Expand Your Mind

Jazz legend Lonnie Liston Smith about growing up in Richmond, being scolded by Miles Davis and new talent.

Lonnie Liston Smith

Photo by Adam Ewing

Lonnie Liston Smith (born 1940) comes from a distinguished Richmond musical family. His father, Lonnie Sr., was a longtime member of gospel’s Harmonizing Four; brother Ray was one of the founders of the Jarmels singing group; and brother Donald is a collaborator and accomplished pianist, flautist and singer who’s also worked with Dizzy Gillespie and Benny Carter. “I started playing in a band in high school,” says Smith. “One day, someone played a record by Charlie Parker and I said, ‘Man, what is that?’ It was so beautiful. I mean he was playing jazz and improv, and I was like, ‘Man, that’s what I want to do.’”

He attended Baltimore’s Morgan State University, sharpening his jazz knowledge in area clubs, and, early on, scored high profile gigs with drummers Art Blakey and Max Roach, saxophonist Rahsaan Roland Kirk and bandleader Pharaoh Sanders. Later, Miles Davis would come calling. Smith also discovered the Fender Rhodes electric piano, his instrument of choice, and made his debut as a leader in 1972. It was the 1974 LP Expansions that changed his career; it was a crossover jazz-funk smash, yielding prominent samples in later years from artists such as Mary J. Blige and Jay Z. Still living in the Richmond area, Smith tours constantly, mostly overseas. 

Although his name never entered the musical mainstream, unlike jazz greats Miles Davis, Dizzy Gillespie and John Coltrane, Richmond pianist Lonnie Liston Smith may be the genre’s most important living innovator hailing from Virginia. After his move to vibrant New York City in 1963, then ground zero of modern jazz, he worked with stars like Betty Carter, Roland Kirk, Art Blakey and the Jazz Messengers, Gato Barbieri and Pharoah Sanders until in 1972 Davis offered him the piano chair in his electric jazz formation. For Smith, that was his breakthrough and after a year he embarked on his journey as a leader of the Cosmic Echoes, cutting a series of successful albums for the Flying Dutchman label while pioneering the sub-genre cosmic jazz, also known as spiritual jazz, and jazz-funk. At 77, and back in his hometown Richmond, Smith still has a worldwide following and frequently tours in Europe and Japan. We chatted with him about the Richmond jazz scene today and yesterday as well as his work with Miles Davis.   


Richmond’s jazz scene is on the upbeat, but it’s still a far cry from how it used to be in the 1950s and 1960s. Take us back.

Especially when I was growing up, we had 2nd Street and Hippodrome Theater, and that was very famous. The musicians called it 2-Street. That’s how I met [jazz singer] Billy Eckstine. I was on tour with our all-star group and I thought how could I just hang out with Billy? Billy Eckstine heard me talk to his musical director and I said, yea, I’m from Richmond, Virginia, and he came right into the dressing room and started talking about 2-Street. Because him and Sarah Vaughan and Duke Ellington used to work at the Hippodrome Theater. And we had The Mosque [today Altria Theater.] Back then there really was a lot going on, music wise. And of course my father had the famous gospel group, the Harmonizing Four, and I met all of the great gospel artists because they’d come right by the house. All of them, James Cleveland, Mahalia Jackson, Sister Rosetta Tharpe, she was here in Richmond. She did a lot of work with my father’s group. Music was really happening back then.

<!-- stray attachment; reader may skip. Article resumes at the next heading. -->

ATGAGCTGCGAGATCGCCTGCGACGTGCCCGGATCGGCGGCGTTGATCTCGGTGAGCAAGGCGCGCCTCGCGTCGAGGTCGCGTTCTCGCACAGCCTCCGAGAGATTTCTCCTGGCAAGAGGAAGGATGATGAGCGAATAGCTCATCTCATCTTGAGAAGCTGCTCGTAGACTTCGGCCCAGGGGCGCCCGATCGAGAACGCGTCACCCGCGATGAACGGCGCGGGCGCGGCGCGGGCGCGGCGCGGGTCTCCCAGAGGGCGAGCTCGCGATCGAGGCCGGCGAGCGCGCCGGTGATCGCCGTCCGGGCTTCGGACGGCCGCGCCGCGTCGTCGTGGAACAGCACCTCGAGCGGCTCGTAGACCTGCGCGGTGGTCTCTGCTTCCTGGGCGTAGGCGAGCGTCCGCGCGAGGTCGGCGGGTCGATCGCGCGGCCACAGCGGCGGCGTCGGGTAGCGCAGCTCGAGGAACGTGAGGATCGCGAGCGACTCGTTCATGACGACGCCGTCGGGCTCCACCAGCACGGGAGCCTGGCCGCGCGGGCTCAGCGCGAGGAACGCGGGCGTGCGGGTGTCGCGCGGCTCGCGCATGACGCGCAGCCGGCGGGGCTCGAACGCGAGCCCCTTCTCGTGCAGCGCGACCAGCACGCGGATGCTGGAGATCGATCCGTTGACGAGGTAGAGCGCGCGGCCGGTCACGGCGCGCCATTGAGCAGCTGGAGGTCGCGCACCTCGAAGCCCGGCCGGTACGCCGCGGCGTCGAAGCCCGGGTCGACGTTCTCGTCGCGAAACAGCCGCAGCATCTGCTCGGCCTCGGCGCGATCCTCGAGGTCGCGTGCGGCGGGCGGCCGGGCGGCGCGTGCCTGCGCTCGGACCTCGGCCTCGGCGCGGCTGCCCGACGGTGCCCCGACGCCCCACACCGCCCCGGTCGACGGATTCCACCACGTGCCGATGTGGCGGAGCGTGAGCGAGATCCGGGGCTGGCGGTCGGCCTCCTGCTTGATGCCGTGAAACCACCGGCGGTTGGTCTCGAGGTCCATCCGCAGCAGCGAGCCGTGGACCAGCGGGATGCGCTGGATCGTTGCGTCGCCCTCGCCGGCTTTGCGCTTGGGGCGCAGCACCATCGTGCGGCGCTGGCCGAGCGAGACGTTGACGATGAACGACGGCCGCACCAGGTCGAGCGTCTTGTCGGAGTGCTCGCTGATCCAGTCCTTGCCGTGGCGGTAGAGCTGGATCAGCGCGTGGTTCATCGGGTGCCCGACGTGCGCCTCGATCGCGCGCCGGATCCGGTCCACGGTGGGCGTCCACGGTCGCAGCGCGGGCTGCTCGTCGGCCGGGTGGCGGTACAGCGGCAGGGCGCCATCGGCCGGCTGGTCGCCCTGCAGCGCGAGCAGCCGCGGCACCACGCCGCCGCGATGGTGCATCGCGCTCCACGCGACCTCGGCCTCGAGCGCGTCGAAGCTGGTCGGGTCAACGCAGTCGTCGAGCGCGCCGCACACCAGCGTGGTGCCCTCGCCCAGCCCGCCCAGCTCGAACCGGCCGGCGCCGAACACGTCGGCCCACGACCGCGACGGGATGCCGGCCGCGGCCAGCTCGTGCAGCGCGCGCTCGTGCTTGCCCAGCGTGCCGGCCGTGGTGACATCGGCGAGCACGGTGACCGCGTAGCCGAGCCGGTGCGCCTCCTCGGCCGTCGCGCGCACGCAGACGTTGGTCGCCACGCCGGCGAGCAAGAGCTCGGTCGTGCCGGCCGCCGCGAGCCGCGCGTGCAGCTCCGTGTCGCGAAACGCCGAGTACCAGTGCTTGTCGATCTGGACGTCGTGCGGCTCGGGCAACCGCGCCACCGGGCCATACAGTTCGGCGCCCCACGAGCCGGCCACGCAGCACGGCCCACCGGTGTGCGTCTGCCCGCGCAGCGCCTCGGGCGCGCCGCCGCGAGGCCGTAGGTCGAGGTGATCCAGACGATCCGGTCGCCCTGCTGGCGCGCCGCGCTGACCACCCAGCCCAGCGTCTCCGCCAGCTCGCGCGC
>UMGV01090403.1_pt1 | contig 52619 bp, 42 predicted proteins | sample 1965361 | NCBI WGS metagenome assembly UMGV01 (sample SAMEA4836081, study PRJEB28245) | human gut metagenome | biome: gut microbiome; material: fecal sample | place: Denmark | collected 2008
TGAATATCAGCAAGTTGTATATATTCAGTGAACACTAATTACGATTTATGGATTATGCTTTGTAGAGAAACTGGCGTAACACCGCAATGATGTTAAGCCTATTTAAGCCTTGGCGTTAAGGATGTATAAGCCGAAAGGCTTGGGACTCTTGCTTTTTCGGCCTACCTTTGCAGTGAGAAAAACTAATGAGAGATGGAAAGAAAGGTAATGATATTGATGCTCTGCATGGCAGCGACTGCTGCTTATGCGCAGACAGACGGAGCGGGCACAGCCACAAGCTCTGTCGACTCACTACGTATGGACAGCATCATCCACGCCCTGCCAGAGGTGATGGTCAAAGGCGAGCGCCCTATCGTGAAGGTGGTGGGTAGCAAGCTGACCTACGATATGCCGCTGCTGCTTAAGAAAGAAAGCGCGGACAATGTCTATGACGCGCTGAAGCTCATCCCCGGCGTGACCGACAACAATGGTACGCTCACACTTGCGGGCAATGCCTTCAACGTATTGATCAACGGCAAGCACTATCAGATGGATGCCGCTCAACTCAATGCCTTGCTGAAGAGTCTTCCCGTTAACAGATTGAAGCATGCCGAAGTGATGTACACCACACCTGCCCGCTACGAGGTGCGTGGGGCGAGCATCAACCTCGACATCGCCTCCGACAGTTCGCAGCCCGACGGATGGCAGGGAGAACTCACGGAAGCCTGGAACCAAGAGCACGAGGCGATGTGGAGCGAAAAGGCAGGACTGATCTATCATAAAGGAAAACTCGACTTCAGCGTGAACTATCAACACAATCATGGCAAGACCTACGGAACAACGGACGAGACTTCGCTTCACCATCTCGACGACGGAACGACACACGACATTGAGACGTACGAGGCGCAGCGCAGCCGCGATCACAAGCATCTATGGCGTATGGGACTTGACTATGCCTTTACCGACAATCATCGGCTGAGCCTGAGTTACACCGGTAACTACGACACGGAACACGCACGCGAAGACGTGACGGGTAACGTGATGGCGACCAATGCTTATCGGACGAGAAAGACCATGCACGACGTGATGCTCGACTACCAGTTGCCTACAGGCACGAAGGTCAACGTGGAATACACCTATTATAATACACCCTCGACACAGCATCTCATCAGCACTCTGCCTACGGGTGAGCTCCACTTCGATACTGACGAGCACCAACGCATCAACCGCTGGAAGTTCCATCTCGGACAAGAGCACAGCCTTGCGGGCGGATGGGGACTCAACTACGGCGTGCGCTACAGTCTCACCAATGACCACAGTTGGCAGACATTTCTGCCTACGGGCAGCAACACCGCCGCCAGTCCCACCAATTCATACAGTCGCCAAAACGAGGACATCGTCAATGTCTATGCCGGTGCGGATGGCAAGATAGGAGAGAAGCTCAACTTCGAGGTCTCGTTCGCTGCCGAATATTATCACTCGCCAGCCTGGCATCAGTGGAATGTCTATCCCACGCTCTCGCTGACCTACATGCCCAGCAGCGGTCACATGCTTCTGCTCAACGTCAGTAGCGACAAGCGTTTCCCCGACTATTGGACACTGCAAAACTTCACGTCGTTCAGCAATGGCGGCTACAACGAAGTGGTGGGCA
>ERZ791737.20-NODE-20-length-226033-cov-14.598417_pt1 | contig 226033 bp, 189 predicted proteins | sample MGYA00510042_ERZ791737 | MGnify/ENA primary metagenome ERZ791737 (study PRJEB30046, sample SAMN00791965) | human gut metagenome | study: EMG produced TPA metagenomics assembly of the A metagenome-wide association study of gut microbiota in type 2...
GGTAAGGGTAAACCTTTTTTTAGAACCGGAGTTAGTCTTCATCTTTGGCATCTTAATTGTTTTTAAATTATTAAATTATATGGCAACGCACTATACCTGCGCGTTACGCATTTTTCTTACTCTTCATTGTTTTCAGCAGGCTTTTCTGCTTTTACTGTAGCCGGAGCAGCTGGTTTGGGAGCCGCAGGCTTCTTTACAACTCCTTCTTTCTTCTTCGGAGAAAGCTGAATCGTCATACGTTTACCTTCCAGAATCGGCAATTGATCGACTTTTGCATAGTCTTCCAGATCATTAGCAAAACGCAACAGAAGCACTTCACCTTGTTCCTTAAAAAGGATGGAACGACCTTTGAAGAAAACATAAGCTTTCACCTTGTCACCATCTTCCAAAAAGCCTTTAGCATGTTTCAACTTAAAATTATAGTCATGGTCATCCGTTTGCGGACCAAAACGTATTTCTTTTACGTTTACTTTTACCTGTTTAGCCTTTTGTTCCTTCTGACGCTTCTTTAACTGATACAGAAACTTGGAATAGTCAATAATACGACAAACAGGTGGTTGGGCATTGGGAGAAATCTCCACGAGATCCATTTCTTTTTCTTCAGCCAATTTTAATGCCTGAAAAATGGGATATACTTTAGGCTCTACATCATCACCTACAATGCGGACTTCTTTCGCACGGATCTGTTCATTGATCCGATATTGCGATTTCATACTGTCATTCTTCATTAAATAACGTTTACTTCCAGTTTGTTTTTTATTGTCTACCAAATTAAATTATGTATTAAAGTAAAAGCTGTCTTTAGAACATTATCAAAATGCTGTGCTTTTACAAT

In the early 1970s, you joined Miles Davis’ group and you stayed for a year.

I really enjoyed working with Miles Davis, that was like the epitome because if people do their research, they find out that all the great jazz musicians that they are listening to today came out of what we called the Miles Davis University. When you performed with Miles Davis, it was amazing. Because very few leaders create every night. Miles didn’t want the same thing every night. He wanted you to be very spontaneous and creative. That’s hard to find today. When you left Miles’ band, you automatically became a leader. Because he was always testing you and he was always very candid and very real, on the stage and off the stage. He never held back, he always spoke exactly what he meant. I had a lot of fun with Miles, he used to always tease me. He used to say, “you’re too nice.”

But Miles wasn’t the easiest boss to work for.

The only time that I saw he got really angry with me was when he wanted a certain sound and he dropped his hand on my keyboard. And I said, “Miles, what chord is that?” And he said, “well, when you find the piano player in my band, ask him what chord it is.” Of course the piano player was me. I didn’t ask him any more questions. But he was definitely a genius.

In 1988, you moved back to Richmond. What are your thoughts on your hometown’s jazz scene today?

Lately I have been running into a lot of younger musicians that are very inspiring. I met a group called Butcher Brown, and they are excellent. I met a pianist called Ayinde [Williams], he’s really gonna be something one day, he’s very talented. I’m really inspired inspired by all these young musicians that I’m hearing. For a while I thought that things were falling off. But there are a lot of young musicians and great talent still here in Richmond. So we are gonna see how things will grow.


Click here to read our feature about the full history of jazz in Virginia: meet the artists, read profiles and watch performance videos and interviews.

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